Using almost no dialogue, the film follows a number of residents (both human and animal) of a small rural community in Hungary - an old man with hiccups, a shepherdess and her sheep, an old... See full summary »
One night Maloin, a switchman at a seaside railway station situated by a ferry harbor, witnesses a terrible event. He is just watching the arrival of the last ferry at night from his ... See full summary »
Having suffered as a boy under a brutal Communist-era coach, champion Hungarian gymnast Miklos moves to Canada years later in search of a new start - only to find himself unwittingly ... See full summary »
Zoltán Miklós Hajdu,
1989 is an important year in the political history of Hungary. However, Petya and his friends couldn't care less. They are about to graduate high school. The only important things to them ... See full summary »
A school girl, Mikaela, writes an erotic essay. She gives it to her teacher in Swedish, whom she feels attracted to. She begins to spy on what he is doing and discovers that he has a very ... See full summary »
Using almost no dialogue, the film follows a number of residents (both human and animal) of a small rural community in Hungary - an old man with hiccups, a shepherdess and her sheep, an old woman who may or may not be up to no good, some folk-singers at a wedding, etc. While most of the film is a series of vignettes, there is a sinister and often barely perceptible subplot involving murder. Written by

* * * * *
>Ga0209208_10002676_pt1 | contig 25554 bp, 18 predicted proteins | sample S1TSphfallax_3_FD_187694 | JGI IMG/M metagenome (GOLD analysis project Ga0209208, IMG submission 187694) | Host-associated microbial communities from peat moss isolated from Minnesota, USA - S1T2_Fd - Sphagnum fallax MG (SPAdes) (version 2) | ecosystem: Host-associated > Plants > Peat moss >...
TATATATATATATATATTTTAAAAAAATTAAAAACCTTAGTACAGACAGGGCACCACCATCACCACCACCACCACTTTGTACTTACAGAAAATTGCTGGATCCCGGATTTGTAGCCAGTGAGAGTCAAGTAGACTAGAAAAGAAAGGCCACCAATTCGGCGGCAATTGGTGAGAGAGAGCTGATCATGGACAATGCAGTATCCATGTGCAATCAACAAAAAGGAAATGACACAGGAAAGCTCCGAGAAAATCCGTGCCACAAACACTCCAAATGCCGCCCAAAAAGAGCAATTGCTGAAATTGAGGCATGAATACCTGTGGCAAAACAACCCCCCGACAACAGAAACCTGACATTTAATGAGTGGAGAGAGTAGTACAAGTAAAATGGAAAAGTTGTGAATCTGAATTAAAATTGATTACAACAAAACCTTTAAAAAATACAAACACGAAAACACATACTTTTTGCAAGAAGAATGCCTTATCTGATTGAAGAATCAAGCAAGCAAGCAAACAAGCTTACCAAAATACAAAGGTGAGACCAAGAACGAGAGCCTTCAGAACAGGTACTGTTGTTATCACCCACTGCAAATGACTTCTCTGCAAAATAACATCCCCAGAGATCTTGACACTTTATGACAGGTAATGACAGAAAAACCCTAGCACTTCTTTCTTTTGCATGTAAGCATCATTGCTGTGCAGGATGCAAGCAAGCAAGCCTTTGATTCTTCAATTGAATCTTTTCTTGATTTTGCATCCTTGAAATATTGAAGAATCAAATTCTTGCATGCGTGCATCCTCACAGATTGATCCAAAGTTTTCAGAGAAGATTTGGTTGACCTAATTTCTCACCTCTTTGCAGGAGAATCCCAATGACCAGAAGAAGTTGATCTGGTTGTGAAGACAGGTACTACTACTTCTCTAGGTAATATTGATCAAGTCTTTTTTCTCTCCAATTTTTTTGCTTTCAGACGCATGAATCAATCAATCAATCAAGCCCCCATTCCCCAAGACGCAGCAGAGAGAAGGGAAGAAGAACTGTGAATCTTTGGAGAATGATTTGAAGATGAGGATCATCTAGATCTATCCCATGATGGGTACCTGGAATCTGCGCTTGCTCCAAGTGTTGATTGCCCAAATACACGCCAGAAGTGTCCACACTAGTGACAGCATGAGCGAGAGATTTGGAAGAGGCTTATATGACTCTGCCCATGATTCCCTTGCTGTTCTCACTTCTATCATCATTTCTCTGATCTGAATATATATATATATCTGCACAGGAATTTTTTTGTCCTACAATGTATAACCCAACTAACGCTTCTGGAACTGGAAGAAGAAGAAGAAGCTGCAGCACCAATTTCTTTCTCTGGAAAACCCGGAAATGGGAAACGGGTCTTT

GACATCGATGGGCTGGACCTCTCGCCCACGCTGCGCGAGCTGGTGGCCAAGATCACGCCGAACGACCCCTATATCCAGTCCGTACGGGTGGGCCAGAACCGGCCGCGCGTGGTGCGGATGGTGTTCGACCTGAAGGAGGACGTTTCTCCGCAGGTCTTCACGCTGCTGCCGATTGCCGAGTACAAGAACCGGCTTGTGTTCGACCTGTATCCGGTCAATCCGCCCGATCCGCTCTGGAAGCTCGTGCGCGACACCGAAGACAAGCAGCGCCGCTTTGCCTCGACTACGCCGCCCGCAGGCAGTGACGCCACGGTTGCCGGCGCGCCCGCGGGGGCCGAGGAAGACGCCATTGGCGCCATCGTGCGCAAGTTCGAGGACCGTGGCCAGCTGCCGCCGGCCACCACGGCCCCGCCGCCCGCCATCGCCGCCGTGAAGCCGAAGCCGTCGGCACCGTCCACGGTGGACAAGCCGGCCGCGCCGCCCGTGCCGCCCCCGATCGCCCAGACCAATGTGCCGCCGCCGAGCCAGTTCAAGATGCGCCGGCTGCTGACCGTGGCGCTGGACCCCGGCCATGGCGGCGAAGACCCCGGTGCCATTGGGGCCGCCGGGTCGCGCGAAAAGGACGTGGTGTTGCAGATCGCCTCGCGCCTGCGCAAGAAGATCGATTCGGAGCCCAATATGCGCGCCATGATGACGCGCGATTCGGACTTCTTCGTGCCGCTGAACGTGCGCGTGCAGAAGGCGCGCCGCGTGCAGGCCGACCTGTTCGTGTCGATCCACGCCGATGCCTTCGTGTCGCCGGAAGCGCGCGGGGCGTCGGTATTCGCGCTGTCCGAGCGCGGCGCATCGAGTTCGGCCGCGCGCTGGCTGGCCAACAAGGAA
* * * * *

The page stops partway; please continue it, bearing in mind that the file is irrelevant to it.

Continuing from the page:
It's hard to describe this film. It's quite unique. The closest I can compare it to are maybe the Cremaster films of Mathew Barney, but it's really something all of its own.
Hukkle is kind of a symphony of sights and sounds, without any real dialogue. It's just rhythms and patterns and cause and effect, and it's very very cool. Often funny, often disturbing, always fascinating. It's sort of like a nature documentary, with humans as just one of the subjects, just one part of the ecosystem. And underneath it all, there's a strange murder mystery.
I saw this film as part of the Seattle International Film Festival. I hope it gets a wider release, because I'd like to see it again. I want to work out some of the details that I missed the first time through.
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